The mid-term budget
The prime minister and minister of finance has presented to Parliament a statement on the fiscal affairs of the country for the six month period ending 31st December, 2010. It seems clear that the country is still being severely challenged on the fiscal front and the economy has yet to emerge from the depths of the global recession.
The most important budgetary item, total revenue, is trailing estimates by$50 million despite the tax hikes and the improved revenue administration announced at the start of this current budgetary cycle.
That outcome is not surprising when one considers that in our economy, our major source of government revenue is customs duties, which are determined by the level of imports, which in turn is determined by employment levels and tourists arrivals.
Unemployment is in the mid-teens, according to the latest available figures which have not been released since 2009, and air-arrivals–the most important tourist category–is seemingly stagnant at 1.3 million; a figure that has hardly changed in two decades.
From a policy perspective, it seems clear that efforts to boost tourist arrivals(by air)and at the same time expand employment opportunities are of critical importance going forward.
Although the budget statement gave a hint of cautious optimism regarding the outlook for economic growth and development over the short term, it is difficult to overlook the ominous threat to that growth also contained in the statement in reference to the almost 24 percent increase in gas prices at the pump and the 37 percent increase in the surcharge applied by B.E.C. to our electricity bills.
It would appear that the consumer, who continues to buckle under the more than$1 billion in loan arrears at the bank(mostly in mortgages), will continue to face serious financial challenges for the rest of the year.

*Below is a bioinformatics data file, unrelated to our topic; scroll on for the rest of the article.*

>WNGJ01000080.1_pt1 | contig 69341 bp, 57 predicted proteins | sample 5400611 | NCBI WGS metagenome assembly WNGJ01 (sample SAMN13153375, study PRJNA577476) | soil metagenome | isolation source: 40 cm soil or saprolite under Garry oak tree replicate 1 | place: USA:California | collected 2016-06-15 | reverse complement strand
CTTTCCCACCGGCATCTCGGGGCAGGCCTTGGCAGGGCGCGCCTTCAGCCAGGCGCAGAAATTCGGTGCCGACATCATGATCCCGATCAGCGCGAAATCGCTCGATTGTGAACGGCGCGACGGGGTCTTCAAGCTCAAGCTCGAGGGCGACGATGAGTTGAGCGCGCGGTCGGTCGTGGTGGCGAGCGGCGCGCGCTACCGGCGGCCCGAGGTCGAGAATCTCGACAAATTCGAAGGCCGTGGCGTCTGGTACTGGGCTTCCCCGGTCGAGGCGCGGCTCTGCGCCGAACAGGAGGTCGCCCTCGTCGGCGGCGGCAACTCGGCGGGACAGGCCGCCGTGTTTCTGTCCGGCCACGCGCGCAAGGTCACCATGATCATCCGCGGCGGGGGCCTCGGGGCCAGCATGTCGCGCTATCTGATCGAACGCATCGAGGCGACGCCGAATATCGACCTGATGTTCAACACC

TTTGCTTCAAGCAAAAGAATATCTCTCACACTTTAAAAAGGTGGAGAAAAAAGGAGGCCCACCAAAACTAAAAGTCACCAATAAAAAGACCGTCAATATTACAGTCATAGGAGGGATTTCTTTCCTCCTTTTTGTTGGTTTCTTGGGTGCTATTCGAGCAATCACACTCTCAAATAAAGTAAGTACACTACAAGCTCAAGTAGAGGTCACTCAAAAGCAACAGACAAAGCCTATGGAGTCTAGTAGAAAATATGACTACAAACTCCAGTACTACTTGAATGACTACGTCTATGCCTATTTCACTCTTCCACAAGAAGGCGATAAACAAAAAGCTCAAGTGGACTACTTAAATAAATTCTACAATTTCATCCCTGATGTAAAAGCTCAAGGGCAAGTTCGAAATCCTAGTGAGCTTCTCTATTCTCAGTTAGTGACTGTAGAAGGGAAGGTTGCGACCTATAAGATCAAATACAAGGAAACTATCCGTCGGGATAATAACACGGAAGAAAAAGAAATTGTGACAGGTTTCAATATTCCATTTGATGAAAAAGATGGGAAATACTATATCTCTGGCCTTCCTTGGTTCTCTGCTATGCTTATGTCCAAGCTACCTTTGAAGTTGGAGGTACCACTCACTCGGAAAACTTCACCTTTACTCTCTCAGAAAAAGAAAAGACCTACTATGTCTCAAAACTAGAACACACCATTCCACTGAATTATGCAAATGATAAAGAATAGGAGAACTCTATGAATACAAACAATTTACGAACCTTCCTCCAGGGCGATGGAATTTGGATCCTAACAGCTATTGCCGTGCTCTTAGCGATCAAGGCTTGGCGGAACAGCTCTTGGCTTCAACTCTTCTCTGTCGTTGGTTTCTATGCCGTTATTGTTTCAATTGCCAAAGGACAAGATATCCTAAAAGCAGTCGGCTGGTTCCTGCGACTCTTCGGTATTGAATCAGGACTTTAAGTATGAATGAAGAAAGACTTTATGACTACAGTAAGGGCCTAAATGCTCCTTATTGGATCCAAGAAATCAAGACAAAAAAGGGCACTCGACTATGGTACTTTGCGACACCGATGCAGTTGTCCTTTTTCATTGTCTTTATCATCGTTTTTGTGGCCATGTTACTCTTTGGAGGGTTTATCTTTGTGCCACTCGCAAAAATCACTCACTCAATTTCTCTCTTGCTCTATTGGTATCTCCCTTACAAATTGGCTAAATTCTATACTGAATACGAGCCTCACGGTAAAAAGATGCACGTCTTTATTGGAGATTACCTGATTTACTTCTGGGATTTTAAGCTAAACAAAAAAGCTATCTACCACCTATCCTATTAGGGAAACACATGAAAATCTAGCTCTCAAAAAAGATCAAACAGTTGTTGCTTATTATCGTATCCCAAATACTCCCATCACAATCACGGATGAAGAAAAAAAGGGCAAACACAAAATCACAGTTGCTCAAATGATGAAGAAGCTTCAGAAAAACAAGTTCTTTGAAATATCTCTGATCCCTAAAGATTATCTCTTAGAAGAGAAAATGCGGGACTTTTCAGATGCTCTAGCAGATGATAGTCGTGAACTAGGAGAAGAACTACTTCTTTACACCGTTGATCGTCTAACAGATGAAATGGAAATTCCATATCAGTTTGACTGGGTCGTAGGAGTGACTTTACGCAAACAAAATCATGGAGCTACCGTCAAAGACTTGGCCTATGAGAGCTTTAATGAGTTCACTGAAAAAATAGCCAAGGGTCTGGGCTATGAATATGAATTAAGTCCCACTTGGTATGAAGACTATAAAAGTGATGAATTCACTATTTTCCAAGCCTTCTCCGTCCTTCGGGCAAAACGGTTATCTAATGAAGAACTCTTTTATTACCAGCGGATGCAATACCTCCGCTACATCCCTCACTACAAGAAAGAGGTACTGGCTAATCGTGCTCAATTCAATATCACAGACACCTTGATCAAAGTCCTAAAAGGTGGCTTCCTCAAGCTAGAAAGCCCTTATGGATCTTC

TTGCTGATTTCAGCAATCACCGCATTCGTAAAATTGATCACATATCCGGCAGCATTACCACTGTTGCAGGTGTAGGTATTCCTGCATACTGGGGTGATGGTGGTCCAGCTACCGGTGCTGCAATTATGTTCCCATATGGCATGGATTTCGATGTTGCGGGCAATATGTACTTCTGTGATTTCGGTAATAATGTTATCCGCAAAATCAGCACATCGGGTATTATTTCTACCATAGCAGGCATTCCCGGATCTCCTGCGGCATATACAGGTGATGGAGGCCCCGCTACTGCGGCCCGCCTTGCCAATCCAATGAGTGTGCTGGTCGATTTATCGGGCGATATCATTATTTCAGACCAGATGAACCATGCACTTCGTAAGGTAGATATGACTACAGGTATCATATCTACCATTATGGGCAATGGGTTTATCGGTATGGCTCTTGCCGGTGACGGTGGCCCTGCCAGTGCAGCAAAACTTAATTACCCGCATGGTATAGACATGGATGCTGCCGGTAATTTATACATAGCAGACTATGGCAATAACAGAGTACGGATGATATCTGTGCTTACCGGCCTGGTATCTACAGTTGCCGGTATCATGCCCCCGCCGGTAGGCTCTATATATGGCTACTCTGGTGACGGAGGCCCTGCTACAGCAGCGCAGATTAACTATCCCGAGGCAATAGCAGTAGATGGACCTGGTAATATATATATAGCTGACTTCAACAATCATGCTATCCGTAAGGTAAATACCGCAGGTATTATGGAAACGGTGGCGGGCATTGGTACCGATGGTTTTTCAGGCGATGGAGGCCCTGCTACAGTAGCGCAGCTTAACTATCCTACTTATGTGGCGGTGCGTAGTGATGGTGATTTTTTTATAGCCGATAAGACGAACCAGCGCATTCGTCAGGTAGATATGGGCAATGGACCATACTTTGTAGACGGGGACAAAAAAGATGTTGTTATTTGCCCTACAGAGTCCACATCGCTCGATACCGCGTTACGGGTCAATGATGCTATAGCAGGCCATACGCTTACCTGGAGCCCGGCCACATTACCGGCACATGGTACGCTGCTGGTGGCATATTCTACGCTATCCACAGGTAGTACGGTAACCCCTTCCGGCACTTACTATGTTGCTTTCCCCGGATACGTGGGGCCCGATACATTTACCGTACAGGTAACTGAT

The mid-term budget permits, among other things, for Parliament to approve by way of a supplementary expenditure Bill any additional funding that is needed for specific line items in the original budget. In this exercise, an additional$10 million was needed for the e-government initiative;$18 million is earmarked for payment to the utility companies; nearly$4 million for the police; and another$4 million for medicine.
On the Capital Budget side,$5 million went to Broadcasting Corporation and some$8.8 million to the Water and Sewerage Corporation. These cost-over runs are partially offset by under-spending on other items.
What is somewhat surprising about the listing, however, is the absence of any additional funding for Bahamasair, which is usually at the head of the line when it comes to government hand-outs. The expenditure items, both recurrent and capital, are largely within the estimates which were earlier approved by Parliament and given the fixed nature of the major items, Personnel Emoluments(wages, salaries, gratuities and pensions)that is not surprising but it is cause for concern in the face of sluggish revenue performance and the historical stance taken by successive governments not to make any major adjustments to staff levels in the public services sector.
The combination of sluggish revenue performance and rigid expenditure levels, which have become hallmarks of government’s budgets, could only lead to continuing deficits; deficits which are invariably financed by further additions to the national debt, which at an unprecedented 56%of GDP, is approaching a threshold that should be of paramount concern to all of us, especially the younger generation who no doubt would have to pay it off sometime in the future.